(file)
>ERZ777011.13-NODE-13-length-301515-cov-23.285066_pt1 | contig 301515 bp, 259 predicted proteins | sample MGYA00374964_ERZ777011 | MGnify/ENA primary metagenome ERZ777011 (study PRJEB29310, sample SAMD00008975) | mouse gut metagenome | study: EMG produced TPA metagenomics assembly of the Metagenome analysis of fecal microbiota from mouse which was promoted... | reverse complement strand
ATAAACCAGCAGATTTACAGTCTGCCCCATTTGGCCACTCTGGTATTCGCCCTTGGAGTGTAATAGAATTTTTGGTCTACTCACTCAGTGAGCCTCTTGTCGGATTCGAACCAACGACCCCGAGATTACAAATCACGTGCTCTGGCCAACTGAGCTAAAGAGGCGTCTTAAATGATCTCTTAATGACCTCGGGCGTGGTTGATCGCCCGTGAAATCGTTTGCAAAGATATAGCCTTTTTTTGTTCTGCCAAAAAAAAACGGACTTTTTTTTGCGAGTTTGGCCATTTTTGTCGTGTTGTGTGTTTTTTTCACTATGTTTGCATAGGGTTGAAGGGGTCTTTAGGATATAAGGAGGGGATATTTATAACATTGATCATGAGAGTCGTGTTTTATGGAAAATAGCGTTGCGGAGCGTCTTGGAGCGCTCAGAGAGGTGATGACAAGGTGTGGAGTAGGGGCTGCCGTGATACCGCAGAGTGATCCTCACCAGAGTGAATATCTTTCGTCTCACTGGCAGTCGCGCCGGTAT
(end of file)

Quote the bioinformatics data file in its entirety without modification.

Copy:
>ERZ777011.13-NODE-13-length-301515-cov-23.285066_pt1 | contig 301515 bp, 259 predicted proteins | sample MGYA00374964_ERZ777011 | MGnify/ENA primary metagenome ERZ777011 (study PRJEB29310, sample SAMD00008975) | mouse gut metagenome | study: EMG produced TPA metagenomics assembly of the Metagenome analysis of fecal microbiota from mouse which was promoted... | reverse complement strand
ATAAACCAGCAGATTTACAGTCTGCCCCATTTGGCCACTCTGGTATTCGCCCTTGGAGTGTAATAGAATTTTTGGTCTACTCACTCAGTGAGCCTCTTGTCGGATTCGAACCAACGACCCCGAGATTACAAATCACGTGCTCTGGCCAACTGAGCTAAAGAGGCGTCTTAAATGATCTCTTAATGACCTCGGGCGTGGTTGATCGCCCGTGAAATCGTTTGCAAAGATATAGCCTTTTTTTGTTCTGCCAAAAAAAAACGGACTTTTTTTTGCGAGTTTGGCCATTTTTGTCGTGTTGTGTGTTTTTTTCACTATGTTTGCATAGGGTTGAAGGGGTCTTTAGGATATAAGGAGGGGATATTTATAACATTGATCATGAGAGTCGTGTTTTATGGAAAATAGCGTTGCGGAGCGTCTTGGAGCGCTCAGAGAGGTGATGACAAGGTGTGGAGTAGGGGCTGCCGTGATACCGCAGAGTGATCCTCACCAGAGTGAATATCTTTCGTCTCACTGGCAGTCGCGCCGGTAT